Yet 35.2m of the 37.8m credits they have used are from projects in developing countries, particularly Indonesia, China and Colombia. (The remainder includes 2m credits from developed countries and around 520,000 where the country of origin could not be identified.)
Carbon offsets are often framed as a way to channel private climate finance to the global south by their supporters, including leaders from those countries. However, numerous allegations of harm to local people and global-north companies taking large cuts of the profits have led many to critique offsetting as a damaging and even “neo-colonial” venture.
Some of the biggest offset-generating countries in this analysis have faced considerable problems related to these projects.
In Peru, there have been allegations of exaggerated emissions cuts and displaced communities, Indigenous ways of life have been allegedly harmed in Kenya and the government of Zimbabwe has argued that the state is not benefiting from offset projects on its soil. (See: Mapped: The impacts of carbon-offset projects around the world.)
Nearly all of the offset use in Colombia is due to the fossil-fuel company Chevron, which has a “long history” of oil-and-gas exploration in the nation. This analysis shows that the firm retired 5.8m offset credits from Colombian projects between 2020 and 2022.
A recent investigation by the NGO Corporate Accountability concluded that at least 93% of credits used by Chevron in 2020-2022 – including those from Colombian projects identified in this analysis – were likely “junk”.
Chevron rejected this allegation, pointing out that most of the offsets in question were “compliance-grade” offsets accepted by governments in the regions where we operate”. (Some businesses buy credits from the voluntary market that can be used to comply with local regulations.)
While some of the projects in developing countries are operated by national NGOs and businesses, others are managed by organisations based as far afield as California, Hong Kong and Guernsey.
Of the 2m credits generated in developed countries, two-thirds are from projects in the US. These were nearly all sold to US-based companies, such as Microsoft and JP Morgan Chase.
Here, too, accusations of problematic offset projects are rife. A Bloomberg investigation in 2020 accused GreenTrees, a company that provides 16% of the US credits retired in this analysis, of “taking credit for other people’s trees”. (In response, the company pointed out that independent auditors had repeatedly verified that its forestry project abides by the rules set by the American Carbon Registry.)
As the chart below shows, a selection of just nine offset projects, notably the Katingan and Rimba Raya peatland forest projects in Indonesia, have provided a disproportionate amount of the offsets to the major companies analysed by Carbon Brief – 19.3m in total.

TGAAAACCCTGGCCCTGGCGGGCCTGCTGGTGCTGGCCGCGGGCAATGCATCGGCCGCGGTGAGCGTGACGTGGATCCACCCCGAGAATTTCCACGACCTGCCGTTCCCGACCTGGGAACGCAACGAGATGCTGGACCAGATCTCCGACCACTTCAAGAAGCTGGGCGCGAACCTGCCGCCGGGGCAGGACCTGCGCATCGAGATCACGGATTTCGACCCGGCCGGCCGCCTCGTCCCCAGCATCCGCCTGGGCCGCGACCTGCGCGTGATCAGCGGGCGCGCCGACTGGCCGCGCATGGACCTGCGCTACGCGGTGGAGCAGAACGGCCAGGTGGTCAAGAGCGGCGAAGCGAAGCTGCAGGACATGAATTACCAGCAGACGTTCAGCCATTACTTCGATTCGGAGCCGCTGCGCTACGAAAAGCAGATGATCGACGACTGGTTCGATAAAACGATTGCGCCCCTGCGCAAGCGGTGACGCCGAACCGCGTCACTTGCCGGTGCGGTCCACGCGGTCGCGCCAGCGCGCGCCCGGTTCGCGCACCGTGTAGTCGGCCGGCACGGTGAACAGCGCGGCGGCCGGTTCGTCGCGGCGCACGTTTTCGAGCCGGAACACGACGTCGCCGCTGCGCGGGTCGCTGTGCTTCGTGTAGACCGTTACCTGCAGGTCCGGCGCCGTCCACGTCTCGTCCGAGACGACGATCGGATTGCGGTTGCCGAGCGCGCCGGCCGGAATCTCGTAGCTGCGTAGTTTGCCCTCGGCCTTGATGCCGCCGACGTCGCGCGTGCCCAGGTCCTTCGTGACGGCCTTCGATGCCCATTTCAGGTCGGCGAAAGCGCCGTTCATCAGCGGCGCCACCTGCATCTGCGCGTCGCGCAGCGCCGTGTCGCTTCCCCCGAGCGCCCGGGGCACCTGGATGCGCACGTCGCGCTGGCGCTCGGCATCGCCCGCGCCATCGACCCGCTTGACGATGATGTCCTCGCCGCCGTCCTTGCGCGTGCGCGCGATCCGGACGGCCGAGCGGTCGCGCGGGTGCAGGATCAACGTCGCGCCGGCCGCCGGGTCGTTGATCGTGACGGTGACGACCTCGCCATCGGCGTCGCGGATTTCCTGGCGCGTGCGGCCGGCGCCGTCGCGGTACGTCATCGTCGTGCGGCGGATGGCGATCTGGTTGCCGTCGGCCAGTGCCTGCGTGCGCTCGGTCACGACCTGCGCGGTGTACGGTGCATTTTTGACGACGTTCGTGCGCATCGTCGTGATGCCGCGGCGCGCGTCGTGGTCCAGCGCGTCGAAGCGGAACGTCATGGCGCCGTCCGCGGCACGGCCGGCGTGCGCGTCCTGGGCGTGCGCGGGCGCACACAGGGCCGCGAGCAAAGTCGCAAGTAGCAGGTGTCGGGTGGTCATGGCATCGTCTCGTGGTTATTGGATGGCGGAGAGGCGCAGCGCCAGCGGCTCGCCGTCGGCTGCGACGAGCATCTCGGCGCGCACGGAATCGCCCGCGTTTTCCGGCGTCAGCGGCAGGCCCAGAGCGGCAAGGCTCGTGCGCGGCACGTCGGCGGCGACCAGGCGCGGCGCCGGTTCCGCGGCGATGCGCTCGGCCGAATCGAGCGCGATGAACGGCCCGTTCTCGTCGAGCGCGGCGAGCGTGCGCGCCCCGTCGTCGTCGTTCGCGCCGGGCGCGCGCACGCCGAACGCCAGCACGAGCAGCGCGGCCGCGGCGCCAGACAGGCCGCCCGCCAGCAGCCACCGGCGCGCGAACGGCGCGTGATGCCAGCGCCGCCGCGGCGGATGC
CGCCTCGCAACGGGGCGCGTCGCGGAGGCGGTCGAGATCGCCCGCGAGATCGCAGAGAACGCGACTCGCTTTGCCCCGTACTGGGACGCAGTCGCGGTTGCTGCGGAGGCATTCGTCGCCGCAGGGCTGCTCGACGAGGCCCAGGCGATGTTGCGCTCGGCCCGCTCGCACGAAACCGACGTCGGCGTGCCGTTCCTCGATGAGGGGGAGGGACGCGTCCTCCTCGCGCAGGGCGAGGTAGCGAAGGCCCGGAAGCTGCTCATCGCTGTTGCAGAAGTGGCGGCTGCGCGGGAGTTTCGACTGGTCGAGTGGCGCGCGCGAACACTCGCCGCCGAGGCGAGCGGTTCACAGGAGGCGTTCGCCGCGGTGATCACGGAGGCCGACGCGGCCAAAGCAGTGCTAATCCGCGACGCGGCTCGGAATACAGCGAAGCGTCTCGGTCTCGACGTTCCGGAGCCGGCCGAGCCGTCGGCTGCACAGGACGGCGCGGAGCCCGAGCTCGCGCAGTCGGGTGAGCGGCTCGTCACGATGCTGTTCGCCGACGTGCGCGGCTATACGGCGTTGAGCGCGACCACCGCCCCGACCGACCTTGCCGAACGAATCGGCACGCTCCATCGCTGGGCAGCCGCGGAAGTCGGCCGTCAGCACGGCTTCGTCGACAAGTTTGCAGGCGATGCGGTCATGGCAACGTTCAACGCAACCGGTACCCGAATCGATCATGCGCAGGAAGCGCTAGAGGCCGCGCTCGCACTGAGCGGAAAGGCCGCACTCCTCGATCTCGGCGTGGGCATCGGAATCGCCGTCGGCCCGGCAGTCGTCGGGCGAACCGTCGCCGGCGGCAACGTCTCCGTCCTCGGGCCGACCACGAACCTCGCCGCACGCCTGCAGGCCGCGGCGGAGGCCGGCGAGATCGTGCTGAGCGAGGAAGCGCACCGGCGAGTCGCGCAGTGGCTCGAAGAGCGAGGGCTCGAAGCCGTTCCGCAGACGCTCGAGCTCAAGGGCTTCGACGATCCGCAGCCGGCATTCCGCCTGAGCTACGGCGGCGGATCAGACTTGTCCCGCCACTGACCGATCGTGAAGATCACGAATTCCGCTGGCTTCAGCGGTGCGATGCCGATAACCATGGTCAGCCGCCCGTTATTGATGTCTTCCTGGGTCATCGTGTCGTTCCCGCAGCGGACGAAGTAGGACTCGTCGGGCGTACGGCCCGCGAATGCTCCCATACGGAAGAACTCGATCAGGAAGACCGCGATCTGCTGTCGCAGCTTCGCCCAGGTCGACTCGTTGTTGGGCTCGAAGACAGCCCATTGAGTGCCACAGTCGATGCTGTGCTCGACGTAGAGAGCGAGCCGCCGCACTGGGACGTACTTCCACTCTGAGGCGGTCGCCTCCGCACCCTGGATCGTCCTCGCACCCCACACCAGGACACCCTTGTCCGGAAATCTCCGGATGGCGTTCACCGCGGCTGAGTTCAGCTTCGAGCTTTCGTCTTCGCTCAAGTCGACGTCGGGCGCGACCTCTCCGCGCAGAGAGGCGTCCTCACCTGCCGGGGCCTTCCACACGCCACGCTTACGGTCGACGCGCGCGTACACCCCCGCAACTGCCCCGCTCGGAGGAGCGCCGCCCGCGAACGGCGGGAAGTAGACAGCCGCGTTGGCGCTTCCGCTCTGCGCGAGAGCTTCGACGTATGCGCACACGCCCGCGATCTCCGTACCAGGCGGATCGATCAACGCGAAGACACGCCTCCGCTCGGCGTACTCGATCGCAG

Some of these projects, including Katingan, the Cordillera Azul National Park project in Peru and the Kariba forest conservation project in Zimbabwe, have been accused of overstating their emissions reductions.
In each case, the project developer has rejected these allegations, emphasising that the methodologies they use are robust.
Removals vs reductions
Carbon offsets can be issued from a large variety of projects, including solar farms, new forests and cleaner cookstoves for low-income communities. The diagram below shows the offsetting project types favoured by the companies in this analysis.
Offsets from REDD+ forest conservation projects are by far the most popular, with 52% of the total. Other major varieties include hydropower, tree-planting and wind power.
The REDD+ scheme for curbing forest loss and degradation was initially designed under the United Nations (UN) to channel climate finance to forest communities in developing countries.
Yet REDD+ projects issuing credits on the voluntary market have come under fire for years from international NGOs and Indigenous groups, who have accused them of links to forced displacements and fraud. There is also a growing body of research suggesting that these projects overstate the volume of emissions they avoid.
There have been extensive efforts among academics to identify which types of offset projects can be most reliably tied to real-world emissions reductions. Emissions-removal projects, where CO2 is physically removed from the atmosphere by planting trees, for example, are broadly understood to produce higher quality offsets.
These projects are not without risk, as when trees are planted their CO2 removal can be undone if they die or burn down, as has happened at offset projects in the US and Spain.
The main alternative is emissions reduction or “avoidance”. This might involve building wind turbines and calculating the emissions saved in comparison to a counterfactual scenario where a coal plant was built.